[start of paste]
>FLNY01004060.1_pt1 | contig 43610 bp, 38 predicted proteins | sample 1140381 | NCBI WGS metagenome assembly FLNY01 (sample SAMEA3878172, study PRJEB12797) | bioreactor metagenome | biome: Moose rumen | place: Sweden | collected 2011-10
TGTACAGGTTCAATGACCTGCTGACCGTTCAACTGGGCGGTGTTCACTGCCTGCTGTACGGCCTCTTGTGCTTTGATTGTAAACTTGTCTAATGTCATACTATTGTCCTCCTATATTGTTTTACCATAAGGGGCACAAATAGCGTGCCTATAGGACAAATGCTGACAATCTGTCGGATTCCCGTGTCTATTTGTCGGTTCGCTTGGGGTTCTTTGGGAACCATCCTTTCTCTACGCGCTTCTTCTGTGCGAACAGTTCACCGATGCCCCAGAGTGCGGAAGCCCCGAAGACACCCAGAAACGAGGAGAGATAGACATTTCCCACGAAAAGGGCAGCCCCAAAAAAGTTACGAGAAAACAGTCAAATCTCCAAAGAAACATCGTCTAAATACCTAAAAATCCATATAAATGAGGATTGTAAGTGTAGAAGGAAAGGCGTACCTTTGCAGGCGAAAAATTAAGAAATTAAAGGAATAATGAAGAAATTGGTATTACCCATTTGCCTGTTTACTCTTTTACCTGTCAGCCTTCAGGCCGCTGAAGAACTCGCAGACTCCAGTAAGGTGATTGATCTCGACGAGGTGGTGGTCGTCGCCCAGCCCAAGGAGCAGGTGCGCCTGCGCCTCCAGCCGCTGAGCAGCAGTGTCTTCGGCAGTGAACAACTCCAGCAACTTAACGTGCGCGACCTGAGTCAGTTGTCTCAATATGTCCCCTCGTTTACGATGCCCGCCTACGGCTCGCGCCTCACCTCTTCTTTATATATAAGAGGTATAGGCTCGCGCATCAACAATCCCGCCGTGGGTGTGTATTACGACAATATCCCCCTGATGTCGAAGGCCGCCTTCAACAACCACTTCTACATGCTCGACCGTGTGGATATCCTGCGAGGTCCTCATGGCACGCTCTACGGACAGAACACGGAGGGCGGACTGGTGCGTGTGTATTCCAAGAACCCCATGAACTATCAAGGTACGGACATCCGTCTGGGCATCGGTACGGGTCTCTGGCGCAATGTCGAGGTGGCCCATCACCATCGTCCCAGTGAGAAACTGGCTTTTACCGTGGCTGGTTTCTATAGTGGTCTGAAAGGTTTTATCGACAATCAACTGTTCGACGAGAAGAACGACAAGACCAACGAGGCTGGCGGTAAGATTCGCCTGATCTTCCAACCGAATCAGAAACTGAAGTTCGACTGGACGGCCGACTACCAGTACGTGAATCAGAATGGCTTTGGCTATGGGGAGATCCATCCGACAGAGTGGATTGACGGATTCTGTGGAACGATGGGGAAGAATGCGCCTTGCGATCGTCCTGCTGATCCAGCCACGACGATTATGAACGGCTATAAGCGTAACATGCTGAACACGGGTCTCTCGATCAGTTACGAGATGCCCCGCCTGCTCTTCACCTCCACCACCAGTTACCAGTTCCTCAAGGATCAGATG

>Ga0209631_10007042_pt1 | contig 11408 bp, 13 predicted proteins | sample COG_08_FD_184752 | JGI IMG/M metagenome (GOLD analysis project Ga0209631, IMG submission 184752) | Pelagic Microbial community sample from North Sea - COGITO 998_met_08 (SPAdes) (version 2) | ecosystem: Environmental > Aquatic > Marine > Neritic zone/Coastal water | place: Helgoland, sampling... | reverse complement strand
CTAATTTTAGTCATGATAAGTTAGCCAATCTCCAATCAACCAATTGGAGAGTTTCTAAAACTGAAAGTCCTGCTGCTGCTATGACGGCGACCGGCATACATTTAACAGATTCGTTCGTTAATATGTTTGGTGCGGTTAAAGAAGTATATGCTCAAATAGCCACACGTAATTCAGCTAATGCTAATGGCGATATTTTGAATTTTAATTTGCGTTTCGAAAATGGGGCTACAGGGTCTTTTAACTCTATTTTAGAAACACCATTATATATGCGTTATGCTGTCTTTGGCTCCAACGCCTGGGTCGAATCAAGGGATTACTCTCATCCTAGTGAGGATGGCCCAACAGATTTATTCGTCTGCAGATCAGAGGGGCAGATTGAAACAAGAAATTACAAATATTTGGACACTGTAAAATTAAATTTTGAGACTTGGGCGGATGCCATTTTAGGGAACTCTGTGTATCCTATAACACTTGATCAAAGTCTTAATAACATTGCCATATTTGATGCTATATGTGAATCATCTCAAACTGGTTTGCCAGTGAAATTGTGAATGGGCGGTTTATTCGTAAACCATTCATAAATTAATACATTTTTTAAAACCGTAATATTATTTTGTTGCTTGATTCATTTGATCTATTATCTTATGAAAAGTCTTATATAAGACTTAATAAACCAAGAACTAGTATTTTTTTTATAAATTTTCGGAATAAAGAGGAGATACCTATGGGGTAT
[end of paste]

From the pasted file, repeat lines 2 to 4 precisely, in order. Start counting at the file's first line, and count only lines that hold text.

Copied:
TGTACAGGTTCAATGACCTGCTGACCGTTCAACTGGGCGGTGTTCACTGCCTGCTGTACGGCCTCTTGTGCTTTGATTGTAAACTTGTCTAATGTCATACTATTGTCCTCCTATATTGTTTTACCATAAGGGGCACAAATAGCGTGCCTATAGGACAAATGCTGACAATCTGTCGGATTCCCGTGTCTATTTGTCGGTTCGCTTGGGGTTCTTTGGGAACCATCCTTTCTCTACGCGCTTCTTCTGTGCGAACAGTTCACCGATGCCCCAGAGTGCGGAAGCCCCGAAGACACCCAGAAACGAGGAGAGATAGACATTTCCCACGAAAAGGGCAGCCCCAAAAAAGTTACGAGAAAACAGTCAAATCTCCAAAGAAACATCGTCTAAATACCTAAAAATCCATATAAATGAGGATTGTAAGTGTAGAAGGAAAGGCGTACCTTTGCAGGCGAAAAATTAAGAAATTAAAGGAATAATGAAGAAATTGGTATTACCCATTTGCCTGTTTACTCTTTTACCTGTCAGCCTTCAGGCCGCTGAAGAACTCGCAGACTCCAGTAAGGTGATTGATCTCGACGAGGTGGTGGTCGTCGCCCAGCCCAAGGAGCAGGTGCGCCTGCGCCTCCAGCCGCTGAGCAGCAGTGTCTTCGGCAGTGAACAACTCCAGCAACTTAACGTGCGCGACCTGAGTCAGTTGTCTCAATATGTCCCCTCGTTTACGATGCCCGCCTACGGCTCGCGCCTCACCTCTTCTTTATATATAAGAGGTATAGGCTCGCGCATCAACAATCCCGCCGTGGGTGTGTATTACGACAATATCCCCCTGATGTCGAAGGCCGCCTTCAACAACCACTTCTACATGCTCGACCGTGTGGATATCCTGCGAGGTCCTCATGGCACGCTCTACGGACAGAACACGGAGGGCGGACTGGTGCGTGTGTATTCCAAGAACCCCATGAACTATCAAGGTACGGACATCCGTCTGGGCATCGGTACGGGTCTCTGGCGCAATGTCGAGGTGGCCCATCACCATCGTCCCAGTGAGAAACTGGCTTTTACCGTGGCTGGTTTCTATAGTGGTCTGAAAGGTTTTATCGACAATCAACTGTTCGACGAGAAGAACGACAAGACCAACGAGGCTGGCGGTAAGATTCGCCTGATCTTCCAACCGAATCAGAAACTGAAGTTCGACTGGACGGCCGACTACCAGTACGTGAATCAGAATGGCTTTGGCTATGGGGAGATCCATCCGACAGAGTGGATTGACGGATTCTGTGGAACGATGGGGAAGAATGCGCCTTGCGATCGTCCTGCTGATCCAGCCACGACGATTATGAACGGCTATAAGCGTAACATGCTGAACACGGGTCTCTCGATCAGTTACGAGATGCCCCGCCTGCTCTTCACCTCCACCACCAGTTACCAGTTCCTCAAGGATCAGATG

>Ga0209631_10007042_pt1 | contig 11408 bp, 13 predicted proteins | sample COG_08_FD_184752 | JGI IMG/M metagenome (GOLD analysis project Ga0209631, IMG submission 184752) | Pelagic Microbial community sample from North Sea - COGITO 998_met_08 (SPAdes) (version 2) | ecosystem: Environmental > Aquatic > Marine > Neritic zone/Coastal water | place: Helgoland, sampling... | reverse complement strand
CTAATTTTAGTCATGATAAGTTAGCCAATCTCCAATCAACCAATTGGAGAGTTTCTAAAACTGAAAGTCCTGCTGCTGCTATGACGGCGACCGGCATACATTTAACAGATTCGTTCGTTAATATGTTTGGTGCGGTTAAAGAAGTATATGCTCAAATAGCCACACGTAATTCAGCTAATGCTAATGGCGATATTTTGAATTTTAATTTGCGTTTCGAAAATGGGGCTACAGGGTCTTTTAACTCTATTTTAGAAACACCATTATATATGCGTTATGCTGTCTTTGGCTCCAACGCCTGGGTCGAATCAAGGGATTACTCTCATCCTAGTGAGGATGGCCCAACAGATTTATTCGTCTGCAGATCAGAGGGGCAGATTGAAACAAGAAATTACAAATATTTGGACACTGTAAAATTAAATTTTGAGACTTGGGCGGATGCCATTTTAGGGAACTCTGTGTATCCTATAACACTTGATCAAAGTCTTAATAACATTGCCATATTTGATGCTATATGTGAATCATCTCAAACTGGTTTGCCAGTGAAATTGTGAATGGGCGGTTTATTCGTAAACCATTCATAAATTAATACATTTTTTAAAACCGTAATATTATTTTGTTGCTTGATTCATTTGATCTATTATCTTATGAAAAGTCTTATATAAGACTTAATAAACCAAGAACTAGTATTTTTTTTATAAATTTTCGGAATAAAGAGGAGATACCTATGGGGTAT